Newport Beach is the only waterway I know of outside Venice, Italy where gondoliers from different servizios actually pass each other on the water.
Believe it or not, at one point we had as many as seven different gondola companies here.
You might think this would create a rivalry,
but the truth is that we are all friends.
As I've said for years:
"Nobody understands you, and that weird thing you do,
like someone who does that weird thing too."
Gondoliers in Newport encourage their passengers to toast folks in other gondolas with raised glasses, hearty "buon giorno" and "buona sera" greetings are exchanged, and then there are the fistbumps and such.
Here you see Parker and me carrying on the fistbump tradition:
Of course there are the high-fives, hat tips,
and the occasional "high-sticking"
(where both gondoliers reach out with the ends of their oars
and whack them together).
Big thanks to Ruben J for catching this moment on camera. We have such a great job, rowing these beautiful boats in this great place.
I know, it's a catchy title. Realistically I should have gone with "Another Miracle In Providence" because this is not the first time they've done such a thing at La Gondola.
Most people these days have a very short attention span. In fact you're probably already saying "Get to it Greg! What the heck is this about?"
Alright, alright. Just, just take it easy, man.
Today's post is about a remarkable gondola restoration underway in Providence, Rhode Island. And as interesting as that might be, it's even more fantastic to watch it in the time-lapse format that they've chosen.
This is not the link. I'm just teasing you with a cool screen-grab image.
If you're able to, you should get yourself to a larger screen to watch it. You just can't appreciate it on your little smartphone. Also, get something to snack on, cut out all distractions, and watch the whole thing.
Just trust me on this.
It's a rare view into the shop of some true professionals, who will likely surprise you with just how far they break things down in the process of restoring this Tramontin gondola.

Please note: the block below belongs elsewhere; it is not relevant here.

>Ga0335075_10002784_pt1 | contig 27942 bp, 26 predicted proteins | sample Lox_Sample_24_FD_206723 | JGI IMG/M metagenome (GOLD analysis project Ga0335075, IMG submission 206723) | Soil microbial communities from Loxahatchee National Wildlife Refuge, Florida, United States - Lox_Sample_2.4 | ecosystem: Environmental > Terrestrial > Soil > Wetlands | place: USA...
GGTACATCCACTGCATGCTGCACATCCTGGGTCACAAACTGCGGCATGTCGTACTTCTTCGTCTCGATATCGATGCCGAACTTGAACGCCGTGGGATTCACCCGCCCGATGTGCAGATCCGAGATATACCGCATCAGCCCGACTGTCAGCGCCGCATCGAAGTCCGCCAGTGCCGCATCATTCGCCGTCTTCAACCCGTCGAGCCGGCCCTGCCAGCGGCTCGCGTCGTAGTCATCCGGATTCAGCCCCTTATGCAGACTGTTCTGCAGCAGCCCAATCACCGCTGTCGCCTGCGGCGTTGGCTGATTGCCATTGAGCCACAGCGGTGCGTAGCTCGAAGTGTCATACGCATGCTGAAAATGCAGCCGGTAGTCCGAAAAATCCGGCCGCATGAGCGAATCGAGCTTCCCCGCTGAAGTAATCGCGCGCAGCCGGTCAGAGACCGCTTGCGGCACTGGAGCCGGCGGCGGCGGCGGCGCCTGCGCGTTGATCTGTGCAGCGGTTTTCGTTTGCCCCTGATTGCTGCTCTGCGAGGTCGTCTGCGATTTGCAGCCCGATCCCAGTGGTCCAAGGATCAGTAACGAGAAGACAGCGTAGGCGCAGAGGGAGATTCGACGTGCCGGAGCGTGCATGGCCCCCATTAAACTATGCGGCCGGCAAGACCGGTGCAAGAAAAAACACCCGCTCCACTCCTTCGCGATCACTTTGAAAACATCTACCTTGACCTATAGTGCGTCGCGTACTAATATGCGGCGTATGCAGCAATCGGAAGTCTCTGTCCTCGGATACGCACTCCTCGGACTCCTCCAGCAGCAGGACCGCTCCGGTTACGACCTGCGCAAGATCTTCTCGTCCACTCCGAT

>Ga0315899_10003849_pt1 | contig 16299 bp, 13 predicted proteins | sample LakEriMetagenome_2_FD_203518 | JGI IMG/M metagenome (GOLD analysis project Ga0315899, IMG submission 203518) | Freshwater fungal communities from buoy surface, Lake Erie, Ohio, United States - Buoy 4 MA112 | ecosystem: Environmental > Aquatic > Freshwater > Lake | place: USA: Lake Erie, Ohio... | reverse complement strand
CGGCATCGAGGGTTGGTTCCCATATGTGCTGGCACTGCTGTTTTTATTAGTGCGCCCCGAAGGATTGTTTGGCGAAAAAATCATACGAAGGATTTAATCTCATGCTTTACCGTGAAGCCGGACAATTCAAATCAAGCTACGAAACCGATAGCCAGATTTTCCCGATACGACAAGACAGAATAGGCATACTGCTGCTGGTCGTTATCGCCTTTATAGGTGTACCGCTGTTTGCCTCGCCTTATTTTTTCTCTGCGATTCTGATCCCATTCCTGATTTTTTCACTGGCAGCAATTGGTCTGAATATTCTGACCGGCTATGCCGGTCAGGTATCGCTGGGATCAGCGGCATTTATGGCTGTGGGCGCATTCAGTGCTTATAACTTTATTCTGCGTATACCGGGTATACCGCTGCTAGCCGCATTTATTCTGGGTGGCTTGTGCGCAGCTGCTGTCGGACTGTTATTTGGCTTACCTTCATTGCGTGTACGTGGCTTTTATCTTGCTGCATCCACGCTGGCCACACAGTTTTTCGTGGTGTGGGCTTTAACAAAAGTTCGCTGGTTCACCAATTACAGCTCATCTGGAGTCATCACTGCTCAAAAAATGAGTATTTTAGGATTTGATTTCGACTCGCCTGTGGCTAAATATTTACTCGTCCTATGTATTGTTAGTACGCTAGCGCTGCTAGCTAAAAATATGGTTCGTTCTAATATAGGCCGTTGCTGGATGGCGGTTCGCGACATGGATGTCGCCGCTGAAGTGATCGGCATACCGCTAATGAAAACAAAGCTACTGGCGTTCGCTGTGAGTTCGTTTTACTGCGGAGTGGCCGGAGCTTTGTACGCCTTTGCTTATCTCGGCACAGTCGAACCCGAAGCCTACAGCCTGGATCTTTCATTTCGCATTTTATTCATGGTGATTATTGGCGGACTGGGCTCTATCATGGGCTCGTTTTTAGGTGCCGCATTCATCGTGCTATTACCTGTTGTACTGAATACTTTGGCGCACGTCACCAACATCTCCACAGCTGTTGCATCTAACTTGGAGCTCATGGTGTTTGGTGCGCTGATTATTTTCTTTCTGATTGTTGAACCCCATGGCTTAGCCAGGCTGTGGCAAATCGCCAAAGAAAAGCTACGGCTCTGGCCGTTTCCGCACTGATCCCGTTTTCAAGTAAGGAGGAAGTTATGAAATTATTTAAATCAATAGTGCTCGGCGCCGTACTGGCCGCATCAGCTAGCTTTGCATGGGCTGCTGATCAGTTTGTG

There are lots of shortcuts and easy-to-do quick fixes. You won't see any of those here.
Now click the link, bring it to full screen, and watch the first phase of restoration - the first stage of this Miracle in Providence.
My mother was born with the last name of O'Dean. She had red hair and freckles. Nothing could be more Irish than a red-haired, freckle-faced girl named Maggie O'dean, and yet we were always told that the O'dean name had come from a changed Norse name: Odin.
It seems that when the Swedish and Norwegian family first came to America, they settled into a community of Swedes who were quite puritanical and the Norwegian name Odin didn't go over too well there. The new American colony of Swedes viewed it as evil. So the patriarch of the family went out and changed it to a more socially acceptable one. The Irish were well-established in the area, so an apostrophized version seemed like a good choice. I never thought I was Irish. Then my daughter got a DNA test for her birthday. Well guess what: turns out I'm Irish after all! Not a huge percentage, but enough to explain my love for Guinness. And now I think we know where my mom got her red hair and freckles.
I asked some of my staff in Newport to get me a suitable photo for this holiday, and was quite pleased with this photo of the green-floored gondola and our own Eddie McRivera on the back.
photo by Evan O'Kliewer
So on this, my 52nd year, I finally know the truth about exactly where my ancestors came from. And I wish you all a Happy St. Patrick's Day!
Unexpected rain on painting day? No problem. There's always other stuff to do - like sanding. Lots and lots of sanding.
Kalev and I had a stack of floorboards that we'd planned on painting today, but with all that liquid sunshine coming down, I pointed to a pile of old oars and said "that's our new project for the day." So with a playlist ranging from Patsy Cline to Pavarotti, with detours through Led Zeppelin and the B-52's, we threw a dozen remi on the bench. After choosing four oars to work on, it was time to kick up some dust (and crank up the music, of course).
Wet outside, dry inside.
photo by Kalev Pallares
Power-sanding, hand-sanding. flipping and checking.
Acetone wiping, and one last touch-up sanding.
Later I brushed on a base coat of varnish - with many more to come.
As the sun set behind the buildings across the water from our docks, I caught this shot of John Kerschbaum from Gondola Romantica in Minnesota - heading out on a cruise with happy passengers, as one of Newport's ubiquitous crew boats paused between runs.